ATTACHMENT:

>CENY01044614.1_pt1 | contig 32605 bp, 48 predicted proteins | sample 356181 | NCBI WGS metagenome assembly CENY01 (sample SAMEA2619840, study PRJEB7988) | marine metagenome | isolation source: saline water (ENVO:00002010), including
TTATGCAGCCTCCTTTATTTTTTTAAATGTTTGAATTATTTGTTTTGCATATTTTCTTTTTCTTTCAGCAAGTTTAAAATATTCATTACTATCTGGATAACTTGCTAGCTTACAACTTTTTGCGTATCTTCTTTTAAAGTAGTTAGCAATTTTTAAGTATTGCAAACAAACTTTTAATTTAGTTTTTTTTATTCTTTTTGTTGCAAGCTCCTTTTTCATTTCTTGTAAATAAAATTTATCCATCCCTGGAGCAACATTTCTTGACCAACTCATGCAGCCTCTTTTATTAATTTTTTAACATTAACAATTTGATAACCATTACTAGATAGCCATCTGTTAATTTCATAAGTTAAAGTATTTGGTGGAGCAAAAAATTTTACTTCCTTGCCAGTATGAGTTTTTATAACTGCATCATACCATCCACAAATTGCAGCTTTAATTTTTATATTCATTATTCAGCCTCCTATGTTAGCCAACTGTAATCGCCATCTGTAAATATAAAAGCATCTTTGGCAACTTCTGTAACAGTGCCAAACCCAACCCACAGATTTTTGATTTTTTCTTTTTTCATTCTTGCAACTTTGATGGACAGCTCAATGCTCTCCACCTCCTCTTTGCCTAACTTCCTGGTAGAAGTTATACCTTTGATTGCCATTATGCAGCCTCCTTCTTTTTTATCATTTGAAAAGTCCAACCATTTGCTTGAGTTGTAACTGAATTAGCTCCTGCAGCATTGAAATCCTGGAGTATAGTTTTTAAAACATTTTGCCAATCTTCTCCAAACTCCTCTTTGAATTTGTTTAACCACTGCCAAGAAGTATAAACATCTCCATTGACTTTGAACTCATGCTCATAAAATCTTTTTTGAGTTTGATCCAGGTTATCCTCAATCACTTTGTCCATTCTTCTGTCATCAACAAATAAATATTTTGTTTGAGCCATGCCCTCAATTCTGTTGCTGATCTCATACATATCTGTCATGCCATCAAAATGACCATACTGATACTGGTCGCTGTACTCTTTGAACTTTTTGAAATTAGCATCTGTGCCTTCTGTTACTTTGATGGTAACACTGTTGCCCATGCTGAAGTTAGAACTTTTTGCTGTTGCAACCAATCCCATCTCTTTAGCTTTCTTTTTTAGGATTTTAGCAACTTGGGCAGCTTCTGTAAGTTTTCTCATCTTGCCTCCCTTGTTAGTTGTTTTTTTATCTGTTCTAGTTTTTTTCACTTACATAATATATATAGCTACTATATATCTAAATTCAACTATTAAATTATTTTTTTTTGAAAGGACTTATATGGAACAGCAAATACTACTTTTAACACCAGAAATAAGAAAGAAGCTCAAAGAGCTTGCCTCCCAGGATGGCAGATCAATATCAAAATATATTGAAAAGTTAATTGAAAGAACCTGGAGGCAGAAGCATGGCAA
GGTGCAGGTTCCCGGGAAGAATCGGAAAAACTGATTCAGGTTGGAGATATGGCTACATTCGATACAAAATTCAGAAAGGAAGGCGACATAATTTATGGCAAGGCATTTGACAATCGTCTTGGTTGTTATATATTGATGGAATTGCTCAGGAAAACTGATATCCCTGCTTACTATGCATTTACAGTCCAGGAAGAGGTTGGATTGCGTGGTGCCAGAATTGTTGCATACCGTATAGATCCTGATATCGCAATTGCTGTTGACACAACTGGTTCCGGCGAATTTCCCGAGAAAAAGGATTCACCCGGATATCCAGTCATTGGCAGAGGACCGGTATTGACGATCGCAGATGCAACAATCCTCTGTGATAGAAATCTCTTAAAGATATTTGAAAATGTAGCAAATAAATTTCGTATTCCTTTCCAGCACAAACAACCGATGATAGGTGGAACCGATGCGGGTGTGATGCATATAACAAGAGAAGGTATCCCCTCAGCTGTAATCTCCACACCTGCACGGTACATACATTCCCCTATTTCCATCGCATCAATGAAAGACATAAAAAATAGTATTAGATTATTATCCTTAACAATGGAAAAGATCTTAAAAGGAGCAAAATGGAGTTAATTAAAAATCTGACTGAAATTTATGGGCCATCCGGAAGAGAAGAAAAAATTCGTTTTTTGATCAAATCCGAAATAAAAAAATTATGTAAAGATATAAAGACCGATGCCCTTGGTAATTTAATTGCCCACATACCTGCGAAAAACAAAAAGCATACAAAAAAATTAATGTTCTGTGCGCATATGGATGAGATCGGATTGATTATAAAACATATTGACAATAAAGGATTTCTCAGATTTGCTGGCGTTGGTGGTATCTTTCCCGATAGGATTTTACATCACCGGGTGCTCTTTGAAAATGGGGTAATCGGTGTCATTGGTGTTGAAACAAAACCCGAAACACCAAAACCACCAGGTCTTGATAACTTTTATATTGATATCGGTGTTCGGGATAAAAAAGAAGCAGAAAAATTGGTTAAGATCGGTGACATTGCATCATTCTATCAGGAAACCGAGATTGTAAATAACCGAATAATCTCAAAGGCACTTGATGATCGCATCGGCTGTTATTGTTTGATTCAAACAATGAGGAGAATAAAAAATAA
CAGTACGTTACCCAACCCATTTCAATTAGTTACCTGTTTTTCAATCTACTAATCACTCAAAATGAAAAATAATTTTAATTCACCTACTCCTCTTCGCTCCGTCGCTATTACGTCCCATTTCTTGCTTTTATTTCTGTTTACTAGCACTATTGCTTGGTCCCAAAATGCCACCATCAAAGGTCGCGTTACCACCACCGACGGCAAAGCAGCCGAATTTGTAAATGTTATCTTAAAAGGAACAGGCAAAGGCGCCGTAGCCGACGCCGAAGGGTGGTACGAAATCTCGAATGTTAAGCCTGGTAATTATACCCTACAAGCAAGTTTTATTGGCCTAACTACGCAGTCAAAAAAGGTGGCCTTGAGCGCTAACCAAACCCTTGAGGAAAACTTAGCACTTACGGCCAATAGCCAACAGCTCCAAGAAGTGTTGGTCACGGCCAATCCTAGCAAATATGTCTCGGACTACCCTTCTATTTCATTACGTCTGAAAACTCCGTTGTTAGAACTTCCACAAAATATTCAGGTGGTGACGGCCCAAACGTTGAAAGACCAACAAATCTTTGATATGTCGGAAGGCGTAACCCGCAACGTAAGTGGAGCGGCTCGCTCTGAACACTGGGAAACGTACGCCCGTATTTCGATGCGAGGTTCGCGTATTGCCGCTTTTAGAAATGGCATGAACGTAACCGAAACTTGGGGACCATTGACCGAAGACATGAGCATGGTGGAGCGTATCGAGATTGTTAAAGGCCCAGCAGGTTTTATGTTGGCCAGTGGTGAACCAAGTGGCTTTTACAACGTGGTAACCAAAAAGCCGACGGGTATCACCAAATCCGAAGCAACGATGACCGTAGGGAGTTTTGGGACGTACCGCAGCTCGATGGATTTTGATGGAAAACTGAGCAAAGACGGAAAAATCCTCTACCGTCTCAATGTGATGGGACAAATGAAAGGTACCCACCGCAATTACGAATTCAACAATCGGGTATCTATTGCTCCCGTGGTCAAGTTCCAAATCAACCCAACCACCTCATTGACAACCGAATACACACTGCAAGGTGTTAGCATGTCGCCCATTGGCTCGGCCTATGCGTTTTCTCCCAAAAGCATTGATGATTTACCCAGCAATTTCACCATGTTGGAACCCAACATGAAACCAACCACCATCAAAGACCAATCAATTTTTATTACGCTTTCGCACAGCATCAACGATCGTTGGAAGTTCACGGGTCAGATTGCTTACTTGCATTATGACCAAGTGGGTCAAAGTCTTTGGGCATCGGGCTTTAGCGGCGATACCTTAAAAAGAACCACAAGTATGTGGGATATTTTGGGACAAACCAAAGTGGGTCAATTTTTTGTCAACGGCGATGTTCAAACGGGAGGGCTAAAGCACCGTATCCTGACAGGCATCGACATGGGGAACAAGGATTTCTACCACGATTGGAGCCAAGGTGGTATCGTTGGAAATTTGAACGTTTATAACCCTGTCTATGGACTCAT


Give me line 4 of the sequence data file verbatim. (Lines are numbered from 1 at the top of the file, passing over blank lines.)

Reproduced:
CAGTACGTTACCCAACCCATTTCAATTAGTTACCTGTTTTTCAATCTACTAATCACTCAAAATGAAAAATAATTTTAATTCACCTACTCCTCTTCGCTCCGTCGCTATTACGTCCCATTTCTTGCTTTTATTTCTGTTTACTAGCACTATTGCTTGGTCCCAAAATGCCACCATCAAAGGTCGCGTTACCACCACCGACGGCAAAGCAGCCGAATTTGTAAATGTTATCTTAAAAGGAACAGGCAAAGGCGCCGTAGCCGACGCCGAAGGGTGGTACGAAATCTCGAATGTTAAGCCTGGTAATTATACCCTACAAGCAAGTTTTATTGGCCTAACTACGCAGTCAAAAAAGGTGGCCTTGAGCGCTAACCAAACCCTTGAGGAAAACTTAGCACTTACGGCCAATAGCCAACAGCTCCAAGAAGTGTTGGTCACGGCCAATCCTAGCAAATATGTCTCGGACTACCCTTCTATTTCATTACGTCTGAAAACTCCGTTGTTAGAACTTCCACAAAATATTCAGGTGGTGACGGCCCAAACGTTGAAAGACCAACAAATCTTTGATATGTCGGAAGGCGTAACCCGCAACGTAAGTGGAGCGGCTCGCTCTGAACACTGGGAAACGTACGCCCGTATTTCGATGCGAGGTTCGCGTATTGCCGCTTTTAGAAATGGCATGAACGTAACCGAAACTTGGGGACCATTGACCGAAGACATGAGCATGGTGGAGCGTATCGAGATTGTTAAAGGCCCAGCAGGTTTTATGTTGGCCAGTGGTGAACCAAGTGGCTTTTACAACGTGGTAACCAAAAAGCCGACGGGTATCACCAAATCCGAAGCAACGATGACCGTAGGGAGTTTTGGGACGTACCGCAGCTCGATGGATTTTGATGGAAAACTGAGCAAAGACGGAAAAATCCTCTACCGTCTCAATGTGATGGGACAAATGAAAGGTACCCACCGCAATTACGAATTCAACAATCGGGTATCTATTGCTCCCGTGGTCAAGTTCCAAATCAACCCAACCACCTCATTGACAACCGAATACACACTGCAAGGTGTTAGCATGTCGCCCATTGGCTCGGCCTATGCGTTTTCTCCCAAAAGCATTGATGATTTACCCAGCAATTTCACCATGTTGGAACCCAACATGAAACCAACCACCATCAAAGACCAATCAATTTTTATTACGCTTTCGCACAGCATCAACGATCGTTGGAAGTTCACGGGTCAGATTGCTTACTTGCATTATGACCAAGTGGGTCAAAGTCTTTGGGCATCGGGCTTTAGCGGCGATACCTTAAAAAGAACCACAAGTATGTGGGATATTTTGGGACAAACCAAAGTGGGTCAATTTTTTGTCAACGGCGATGTTCAAACGGGAGGGCTAAAGCACCGTATCCTGACAGGCATCGACATGGGGAACAAGGATTTCTACCACGATTGGAGCCAAGGTGGTATCGTTGGAAATTTGAACGTTTATAACCCTGTCTATGGACTCAT